Sunday, December 14, 2014

Price Matching Is The Bane of Customer Service (As It Stands)

While I do believe it is in every companies' best interest to offer their customers the best possible price, competitor price matching is a terrible idea.

Most places these days have a list of competitors they will and won't match prices with, though this list is generally an open secret, hidden from customer and employees unless they ask during specific instances. Some places don't even require customers to bring in competitor's advertisements, requiring bottom-level employees to either make a snap judgment, memorize everybody's specials on a weekly basis, be self-responsible for acquiring local competitors' fliers, or force customers to wait for management approval.

On top of it all, most retail companies limit how much of a price override a lowly sales person can perform without management approval. During the holidays, when customer frustration is at its highest, competitive prices are at their most frequent, and management personnel are at their least availability, this is a recipe for customer dissatisfaction.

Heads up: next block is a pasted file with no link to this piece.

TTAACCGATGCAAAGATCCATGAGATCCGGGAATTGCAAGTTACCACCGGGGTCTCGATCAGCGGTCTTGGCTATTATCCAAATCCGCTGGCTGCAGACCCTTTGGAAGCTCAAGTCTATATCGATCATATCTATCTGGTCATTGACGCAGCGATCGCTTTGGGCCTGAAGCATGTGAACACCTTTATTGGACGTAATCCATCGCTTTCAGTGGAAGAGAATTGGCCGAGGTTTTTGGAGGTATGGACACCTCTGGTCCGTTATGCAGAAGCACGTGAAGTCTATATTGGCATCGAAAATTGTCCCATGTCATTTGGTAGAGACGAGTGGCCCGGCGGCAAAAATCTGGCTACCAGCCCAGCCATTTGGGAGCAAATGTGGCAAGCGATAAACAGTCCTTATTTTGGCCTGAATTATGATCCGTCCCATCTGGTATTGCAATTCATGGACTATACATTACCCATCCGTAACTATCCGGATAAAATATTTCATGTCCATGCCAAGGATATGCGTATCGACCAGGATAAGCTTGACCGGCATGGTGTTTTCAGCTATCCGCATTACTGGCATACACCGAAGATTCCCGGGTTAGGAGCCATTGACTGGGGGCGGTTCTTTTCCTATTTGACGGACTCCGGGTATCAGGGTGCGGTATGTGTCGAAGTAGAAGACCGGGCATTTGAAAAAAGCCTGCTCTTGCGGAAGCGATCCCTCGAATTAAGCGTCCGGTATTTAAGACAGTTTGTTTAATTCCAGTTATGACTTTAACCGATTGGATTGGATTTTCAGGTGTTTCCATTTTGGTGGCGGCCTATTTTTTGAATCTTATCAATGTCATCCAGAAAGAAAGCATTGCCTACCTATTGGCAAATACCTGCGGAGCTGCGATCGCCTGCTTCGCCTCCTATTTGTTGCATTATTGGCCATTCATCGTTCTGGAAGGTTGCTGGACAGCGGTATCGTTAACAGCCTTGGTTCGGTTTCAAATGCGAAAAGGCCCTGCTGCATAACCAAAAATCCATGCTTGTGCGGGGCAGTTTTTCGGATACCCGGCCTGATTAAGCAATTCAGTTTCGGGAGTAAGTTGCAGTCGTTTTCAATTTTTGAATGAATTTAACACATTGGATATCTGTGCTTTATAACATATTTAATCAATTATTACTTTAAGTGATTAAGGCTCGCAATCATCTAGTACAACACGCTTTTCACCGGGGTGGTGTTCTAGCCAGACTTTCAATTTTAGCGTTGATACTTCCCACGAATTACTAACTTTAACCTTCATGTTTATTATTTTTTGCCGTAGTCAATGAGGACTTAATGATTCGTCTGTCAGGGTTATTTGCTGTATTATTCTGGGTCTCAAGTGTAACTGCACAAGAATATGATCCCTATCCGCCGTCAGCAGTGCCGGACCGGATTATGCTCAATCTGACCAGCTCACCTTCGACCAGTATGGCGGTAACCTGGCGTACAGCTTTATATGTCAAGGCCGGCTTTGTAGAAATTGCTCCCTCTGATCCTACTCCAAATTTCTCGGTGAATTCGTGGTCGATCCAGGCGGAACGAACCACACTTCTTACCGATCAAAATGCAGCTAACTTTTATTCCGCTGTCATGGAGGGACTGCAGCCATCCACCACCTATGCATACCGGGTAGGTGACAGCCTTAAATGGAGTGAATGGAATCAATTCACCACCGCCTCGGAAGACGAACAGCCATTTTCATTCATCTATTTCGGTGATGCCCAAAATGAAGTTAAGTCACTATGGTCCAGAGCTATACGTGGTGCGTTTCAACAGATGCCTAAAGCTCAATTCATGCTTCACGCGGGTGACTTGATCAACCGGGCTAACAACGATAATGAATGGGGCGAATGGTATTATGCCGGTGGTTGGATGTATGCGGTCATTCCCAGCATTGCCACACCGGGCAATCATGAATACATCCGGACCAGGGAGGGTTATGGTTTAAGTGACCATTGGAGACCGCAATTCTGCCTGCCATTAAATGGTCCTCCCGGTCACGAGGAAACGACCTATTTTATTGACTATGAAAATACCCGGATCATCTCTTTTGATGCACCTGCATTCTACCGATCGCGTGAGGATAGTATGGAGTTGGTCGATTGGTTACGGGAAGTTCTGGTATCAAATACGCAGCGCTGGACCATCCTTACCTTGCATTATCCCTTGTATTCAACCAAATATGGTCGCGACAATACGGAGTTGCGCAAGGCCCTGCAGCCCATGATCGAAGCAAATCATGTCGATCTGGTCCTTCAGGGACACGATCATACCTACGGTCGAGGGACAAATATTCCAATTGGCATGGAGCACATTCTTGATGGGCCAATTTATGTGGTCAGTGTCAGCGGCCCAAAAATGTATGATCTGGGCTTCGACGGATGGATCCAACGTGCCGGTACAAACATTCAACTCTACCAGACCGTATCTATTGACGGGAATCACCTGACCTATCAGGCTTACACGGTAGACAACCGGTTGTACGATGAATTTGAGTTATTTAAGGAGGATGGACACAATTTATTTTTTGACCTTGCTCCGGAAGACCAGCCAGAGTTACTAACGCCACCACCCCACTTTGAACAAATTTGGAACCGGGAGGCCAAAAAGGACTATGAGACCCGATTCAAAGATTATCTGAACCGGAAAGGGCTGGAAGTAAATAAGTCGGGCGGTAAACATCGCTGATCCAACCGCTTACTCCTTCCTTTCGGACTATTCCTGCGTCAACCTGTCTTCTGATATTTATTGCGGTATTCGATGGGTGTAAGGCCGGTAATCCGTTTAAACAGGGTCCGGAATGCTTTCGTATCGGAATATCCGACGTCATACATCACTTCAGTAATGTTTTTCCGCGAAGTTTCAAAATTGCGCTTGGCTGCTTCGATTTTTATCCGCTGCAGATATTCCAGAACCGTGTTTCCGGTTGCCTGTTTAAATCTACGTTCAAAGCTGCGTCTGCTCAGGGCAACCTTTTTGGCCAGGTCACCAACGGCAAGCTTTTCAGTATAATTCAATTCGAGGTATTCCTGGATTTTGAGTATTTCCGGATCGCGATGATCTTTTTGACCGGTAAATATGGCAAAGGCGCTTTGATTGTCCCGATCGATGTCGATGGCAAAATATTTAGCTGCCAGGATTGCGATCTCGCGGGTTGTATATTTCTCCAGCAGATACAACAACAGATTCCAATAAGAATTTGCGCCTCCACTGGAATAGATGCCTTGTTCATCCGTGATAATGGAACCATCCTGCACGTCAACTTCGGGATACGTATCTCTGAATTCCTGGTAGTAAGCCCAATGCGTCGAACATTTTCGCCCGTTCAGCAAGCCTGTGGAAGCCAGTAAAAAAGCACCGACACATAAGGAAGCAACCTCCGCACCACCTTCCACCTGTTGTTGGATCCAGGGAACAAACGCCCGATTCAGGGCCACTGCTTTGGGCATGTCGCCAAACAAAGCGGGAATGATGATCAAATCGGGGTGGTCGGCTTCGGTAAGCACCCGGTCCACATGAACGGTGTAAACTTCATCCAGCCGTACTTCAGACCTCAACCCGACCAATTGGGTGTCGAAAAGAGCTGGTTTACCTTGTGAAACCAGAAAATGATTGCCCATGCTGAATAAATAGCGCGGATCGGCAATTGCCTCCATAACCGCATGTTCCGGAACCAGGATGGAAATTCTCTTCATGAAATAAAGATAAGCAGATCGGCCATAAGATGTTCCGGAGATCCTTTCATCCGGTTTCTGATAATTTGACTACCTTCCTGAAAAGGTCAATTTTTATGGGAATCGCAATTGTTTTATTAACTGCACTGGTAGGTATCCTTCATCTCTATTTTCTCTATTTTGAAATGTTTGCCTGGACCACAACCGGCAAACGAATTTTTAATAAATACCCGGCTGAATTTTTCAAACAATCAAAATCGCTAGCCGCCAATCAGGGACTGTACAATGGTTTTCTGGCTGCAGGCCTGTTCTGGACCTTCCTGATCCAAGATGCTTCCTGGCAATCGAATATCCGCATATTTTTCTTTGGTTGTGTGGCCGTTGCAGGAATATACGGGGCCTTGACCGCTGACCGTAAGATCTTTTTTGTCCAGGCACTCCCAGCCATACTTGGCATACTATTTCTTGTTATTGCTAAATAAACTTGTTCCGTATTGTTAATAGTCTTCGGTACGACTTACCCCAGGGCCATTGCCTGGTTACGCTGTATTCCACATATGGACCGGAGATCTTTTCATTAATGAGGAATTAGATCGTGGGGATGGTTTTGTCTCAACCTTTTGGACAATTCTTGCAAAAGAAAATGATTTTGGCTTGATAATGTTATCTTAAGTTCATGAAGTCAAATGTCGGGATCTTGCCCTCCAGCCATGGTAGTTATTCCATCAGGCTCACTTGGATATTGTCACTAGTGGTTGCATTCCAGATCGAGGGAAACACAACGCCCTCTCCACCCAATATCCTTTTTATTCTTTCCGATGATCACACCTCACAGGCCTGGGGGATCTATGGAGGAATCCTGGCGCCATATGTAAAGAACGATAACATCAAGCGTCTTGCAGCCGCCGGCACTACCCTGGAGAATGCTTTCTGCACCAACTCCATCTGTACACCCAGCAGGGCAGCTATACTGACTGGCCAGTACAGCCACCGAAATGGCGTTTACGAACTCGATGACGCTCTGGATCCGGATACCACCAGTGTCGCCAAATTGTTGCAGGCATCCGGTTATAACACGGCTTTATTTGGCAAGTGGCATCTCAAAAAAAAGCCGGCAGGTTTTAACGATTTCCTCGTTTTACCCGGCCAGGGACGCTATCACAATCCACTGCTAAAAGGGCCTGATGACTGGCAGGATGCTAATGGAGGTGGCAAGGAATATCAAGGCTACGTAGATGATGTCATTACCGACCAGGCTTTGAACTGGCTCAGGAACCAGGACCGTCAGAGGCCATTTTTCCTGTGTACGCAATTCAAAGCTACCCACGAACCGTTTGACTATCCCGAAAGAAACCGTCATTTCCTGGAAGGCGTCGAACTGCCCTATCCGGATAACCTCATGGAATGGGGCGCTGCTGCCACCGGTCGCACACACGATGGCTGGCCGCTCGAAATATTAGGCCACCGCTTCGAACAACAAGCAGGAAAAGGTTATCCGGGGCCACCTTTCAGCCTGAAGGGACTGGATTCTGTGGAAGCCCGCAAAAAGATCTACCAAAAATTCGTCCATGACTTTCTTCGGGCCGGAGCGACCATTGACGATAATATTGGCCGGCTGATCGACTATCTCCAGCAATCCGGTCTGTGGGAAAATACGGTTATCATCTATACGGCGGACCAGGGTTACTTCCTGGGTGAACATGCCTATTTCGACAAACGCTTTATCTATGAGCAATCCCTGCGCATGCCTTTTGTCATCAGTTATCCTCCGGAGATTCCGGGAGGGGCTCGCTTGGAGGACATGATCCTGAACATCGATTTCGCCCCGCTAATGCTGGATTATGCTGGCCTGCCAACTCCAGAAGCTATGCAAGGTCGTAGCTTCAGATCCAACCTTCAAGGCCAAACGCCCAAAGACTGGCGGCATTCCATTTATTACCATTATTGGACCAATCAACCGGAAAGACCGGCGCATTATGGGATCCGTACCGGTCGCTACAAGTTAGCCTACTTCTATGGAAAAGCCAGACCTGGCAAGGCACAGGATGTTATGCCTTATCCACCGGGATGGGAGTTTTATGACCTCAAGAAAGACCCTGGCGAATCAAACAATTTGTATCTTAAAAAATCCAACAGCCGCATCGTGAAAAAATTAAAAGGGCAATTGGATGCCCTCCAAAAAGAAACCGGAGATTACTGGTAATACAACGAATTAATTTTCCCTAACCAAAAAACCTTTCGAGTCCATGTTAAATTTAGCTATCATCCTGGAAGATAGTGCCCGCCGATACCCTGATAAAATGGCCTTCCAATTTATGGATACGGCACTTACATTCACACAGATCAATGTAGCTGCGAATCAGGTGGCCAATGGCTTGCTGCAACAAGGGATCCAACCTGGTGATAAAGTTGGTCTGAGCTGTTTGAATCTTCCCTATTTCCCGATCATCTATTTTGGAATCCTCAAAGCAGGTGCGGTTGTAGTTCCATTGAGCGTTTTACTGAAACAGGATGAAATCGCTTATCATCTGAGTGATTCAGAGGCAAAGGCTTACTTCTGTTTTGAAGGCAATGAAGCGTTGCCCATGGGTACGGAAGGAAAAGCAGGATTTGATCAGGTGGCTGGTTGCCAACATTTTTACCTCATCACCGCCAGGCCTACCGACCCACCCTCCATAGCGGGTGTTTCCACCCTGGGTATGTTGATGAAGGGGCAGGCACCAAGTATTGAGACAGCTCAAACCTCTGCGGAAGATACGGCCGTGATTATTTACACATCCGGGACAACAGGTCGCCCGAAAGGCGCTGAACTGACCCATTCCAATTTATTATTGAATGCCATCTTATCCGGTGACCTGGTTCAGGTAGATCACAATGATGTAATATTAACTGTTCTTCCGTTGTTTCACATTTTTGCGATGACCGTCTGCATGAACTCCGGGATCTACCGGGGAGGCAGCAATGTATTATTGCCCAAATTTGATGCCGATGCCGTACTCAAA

If retail locations were serious about competitor price matching, they would have a tiny department of one or two people who are primarily responsible for collecting and pilfering fliers, and pre-programming their systems to adjust upcoming price differences.

Remember, all large retail stores run on computers these days. It's no big chore to access the system and manually override the price (provided they are given the authority to do so) to match any given price.
Obviously, lengths would have to be taken to prevent the approved associates from abusing the system, and these could include the following:
  • Denying or reducing employee discount on said items;
  • Disallowing employee purchases on said items altogether;
  • Upper management keeping a close eye and approving all overrides and employee purchases of said items.
Of these, the last and any options similar to the last is detrimental to the system. The purpose of the department is to reduce upper management oversight in minor customer service interactions, and this only changes the chain of command. The other two, and derivatives thereof, would lead to increased employee dissatisfaction, but when considering the decrease in customer dissatisfaction, this is negligible.

Most retail employees, when asked, would rather be limited in what they can purchase from their own store than be faced with regular upset customers taking their dissatisfaction out on peons who are both not responsible for it and with the least capability to do anything about it.